We’re a nation of snackists, apparently. But is the pub industry tapping into this enough?

Being “hangry” (hungry-angry) has become an accepted excuse for basically being a brat these days.

You can buy t-shirts, mugs, pencils and probably underwear with the slogan “I’m sorry for what I said when I was hungry,” – and you’re off the hook.

We love food, need food. But recent stats and conversations have got me thinking, are pubs practicing “snacktivism” enough?

 

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Nearly every pub in the UK at least offers crisps or nuts behind the bar.

In my family we select a bag of crisps, nuts and crackers, open them all out on the table to eat while we finish a few pints. We call this a smorgasbord, and it prevents a family fall out before dinner.

Lately however, there has been a demand for something different.

Healthy snacks are rife in supermarkets. Low-calorie popcorn, crisps made from chickpeas instead of potato, and “chocolate bars” made from raw fruit, nuts and cacao.

And I buy the stuff.

If I’m peckish I’ll spend nearly £2 of a bar of mashed up fruit, in a bid to kid myself I’m being healthy. Despite the fact they taste rather grim and often look rather like an animal turd.

The point is people pay money for snacks that they can feel less guilty about or see more value in than a bag of salt & vinegar crisps.  

I’m not saying you should start stocking a range of wholefood bars, or that you should stop stocking your best selling crisps and nuts.

I’m talking about easy to serve snacks which might be less calorific or just a bit different – to appeal to the customer who either ate dinner but is ravenous after that fourth pint (we’ve all been there), or the customer who doesn’t want to ruin dinner later.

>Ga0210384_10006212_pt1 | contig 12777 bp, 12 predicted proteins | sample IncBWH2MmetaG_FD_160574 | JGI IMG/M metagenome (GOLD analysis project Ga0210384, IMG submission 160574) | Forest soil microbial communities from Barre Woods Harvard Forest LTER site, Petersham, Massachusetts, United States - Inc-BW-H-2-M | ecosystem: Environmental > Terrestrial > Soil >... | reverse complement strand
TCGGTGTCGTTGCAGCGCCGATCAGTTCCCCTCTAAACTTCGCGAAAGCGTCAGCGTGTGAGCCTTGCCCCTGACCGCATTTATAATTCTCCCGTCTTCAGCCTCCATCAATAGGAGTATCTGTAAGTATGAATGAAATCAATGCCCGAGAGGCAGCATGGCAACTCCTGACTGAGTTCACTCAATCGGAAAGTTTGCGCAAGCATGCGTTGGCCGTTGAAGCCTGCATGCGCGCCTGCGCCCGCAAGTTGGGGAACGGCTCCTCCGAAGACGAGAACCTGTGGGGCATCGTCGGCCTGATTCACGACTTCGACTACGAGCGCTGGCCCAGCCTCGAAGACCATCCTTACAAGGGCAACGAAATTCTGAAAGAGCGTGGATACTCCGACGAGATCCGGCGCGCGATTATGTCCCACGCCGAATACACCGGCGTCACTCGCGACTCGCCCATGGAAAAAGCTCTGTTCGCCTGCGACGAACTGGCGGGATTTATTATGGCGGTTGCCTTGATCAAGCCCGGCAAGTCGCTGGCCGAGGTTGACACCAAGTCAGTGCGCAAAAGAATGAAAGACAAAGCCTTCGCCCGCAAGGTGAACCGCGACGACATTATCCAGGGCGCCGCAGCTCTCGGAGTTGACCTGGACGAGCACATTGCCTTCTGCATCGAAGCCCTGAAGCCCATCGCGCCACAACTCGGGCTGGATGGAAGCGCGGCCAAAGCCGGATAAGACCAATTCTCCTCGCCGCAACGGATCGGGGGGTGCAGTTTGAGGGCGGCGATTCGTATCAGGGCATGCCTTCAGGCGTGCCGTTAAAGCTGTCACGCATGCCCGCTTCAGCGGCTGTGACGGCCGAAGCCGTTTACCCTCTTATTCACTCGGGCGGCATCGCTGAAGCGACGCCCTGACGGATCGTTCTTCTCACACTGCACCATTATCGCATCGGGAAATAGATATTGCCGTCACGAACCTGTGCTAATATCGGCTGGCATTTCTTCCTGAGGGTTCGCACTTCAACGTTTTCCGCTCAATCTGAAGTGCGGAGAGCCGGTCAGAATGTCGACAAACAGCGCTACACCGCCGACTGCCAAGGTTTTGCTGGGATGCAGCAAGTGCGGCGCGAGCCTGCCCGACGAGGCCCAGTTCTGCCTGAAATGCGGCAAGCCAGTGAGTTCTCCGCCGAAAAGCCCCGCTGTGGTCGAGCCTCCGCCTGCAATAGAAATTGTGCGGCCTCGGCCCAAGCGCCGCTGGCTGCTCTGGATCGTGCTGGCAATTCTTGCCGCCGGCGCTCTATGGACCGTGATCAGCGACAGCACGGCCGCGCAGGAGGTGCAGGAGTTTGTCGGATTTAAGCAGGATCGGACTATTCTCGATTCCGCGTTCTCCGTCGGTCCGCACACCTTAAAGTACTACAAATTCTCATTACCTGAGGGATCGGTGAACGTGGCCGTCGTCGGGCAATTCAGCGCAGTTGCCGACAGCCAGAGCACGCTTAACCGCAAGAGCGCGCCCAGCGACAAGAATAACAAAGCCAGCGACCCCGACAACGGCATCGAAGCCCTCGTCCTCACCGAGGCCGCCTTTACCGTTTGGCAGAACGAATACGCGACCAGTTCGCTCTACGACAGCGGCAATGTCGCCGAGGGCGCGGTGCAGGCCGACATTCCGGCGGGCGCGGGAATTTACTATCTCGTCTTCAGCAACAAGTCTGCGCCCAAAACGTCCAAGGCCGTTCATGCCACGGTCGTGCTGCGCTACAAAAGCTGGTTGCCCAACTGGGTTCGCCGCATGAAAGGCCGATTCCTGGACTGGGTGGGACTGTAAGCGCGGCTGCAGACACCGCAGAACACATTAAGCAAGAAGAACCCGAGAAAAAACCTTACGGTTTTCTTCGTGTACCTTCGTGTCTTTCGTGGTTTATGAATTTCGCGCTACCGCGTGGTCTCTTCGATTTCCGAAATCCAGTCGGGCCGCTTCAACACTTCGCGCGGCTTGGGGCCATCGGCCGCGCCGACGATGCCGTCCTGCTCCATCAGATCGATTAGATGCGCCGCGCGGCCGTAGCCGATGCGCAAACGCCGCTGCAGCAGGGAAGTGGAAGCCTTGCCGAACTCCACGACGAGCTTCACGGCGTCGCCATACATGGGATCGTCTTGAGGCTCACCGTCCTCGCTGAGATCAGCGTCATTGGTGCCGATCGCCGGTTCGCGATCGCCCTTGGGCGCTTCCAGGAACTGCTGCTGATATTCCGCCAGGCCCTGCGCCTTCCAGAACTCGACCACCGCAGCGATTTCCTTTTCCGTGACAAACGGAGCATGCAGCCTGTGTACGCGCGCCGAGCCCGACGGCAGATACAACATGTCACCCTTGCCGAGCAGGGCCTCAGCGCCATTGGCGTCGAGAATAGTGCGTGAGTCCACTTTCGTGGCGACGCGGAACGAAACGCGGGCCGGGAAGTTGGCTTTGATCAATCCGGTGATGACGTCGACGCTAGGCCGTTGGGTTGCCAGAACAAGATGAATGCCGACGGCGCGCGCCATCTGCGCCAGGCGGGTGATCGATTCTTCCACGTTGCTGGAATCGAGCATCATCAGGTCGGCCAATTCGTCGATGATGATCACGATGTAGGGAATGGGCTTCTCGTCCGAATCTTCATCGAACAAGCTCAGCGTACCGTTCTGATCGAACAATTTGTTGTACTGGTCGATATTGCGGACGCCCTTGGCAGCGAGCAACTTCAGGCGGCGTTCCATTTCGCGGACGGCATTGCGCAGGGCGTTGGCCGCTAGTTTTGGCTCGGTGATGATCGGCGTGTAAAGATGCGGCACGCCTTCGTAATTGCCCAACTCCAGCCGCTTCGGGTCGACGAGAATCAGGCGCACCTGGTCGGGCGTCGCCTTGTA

This isn't an original idea. Star Pubs & Bars is currently helping licensees develop upmarket bar snacks like microwave pies, gourmet olives and cheese boards.

A few other ideas I’ve picked up from pubs that understand the seriousness of being “hangry”.

 

Food on a stick

Satay chicken skewers, kebabs and falafel balls. Something you can charge that little bit more for, but all you need to do is pop them in the oven and serve them up. These are Hushpuppies, and you can read about them here.

 

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Instant noodles

Not necessarily Pot Noodles, although they might work too. In this colder weather hot snacks are great, and instant noodles can be slightly more nutritious than a bag of crisps if you need a selling point. There are also a lot of healthier "gourmet" style noodle pots around, like these Mr Lee's gluten free ones.

 

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“Healthy” crisps

At the Lunch! 2016 exhibition I found myself surrounded by crisps made from things like chickpeas or cooked in a different way. And some of them were actually quite nice. Try stocking a few and see how they sell.

 

Free fruit for kids

This is actually an idea I saw in Tesco. Free fruit for kids while the parents do the shopping. Well how about free fruit for kids while the parents enjoy a pint? Shut them up with a banana, which costs pennies, and watch the adults stick around for that one extra drink. It’s one thing dealing with a hangry adult, but a hangry toddler? Dangerous. 

 

Pickles

Have a go at pickling your own eggs, a pub classic. For some top tips on pickling, read this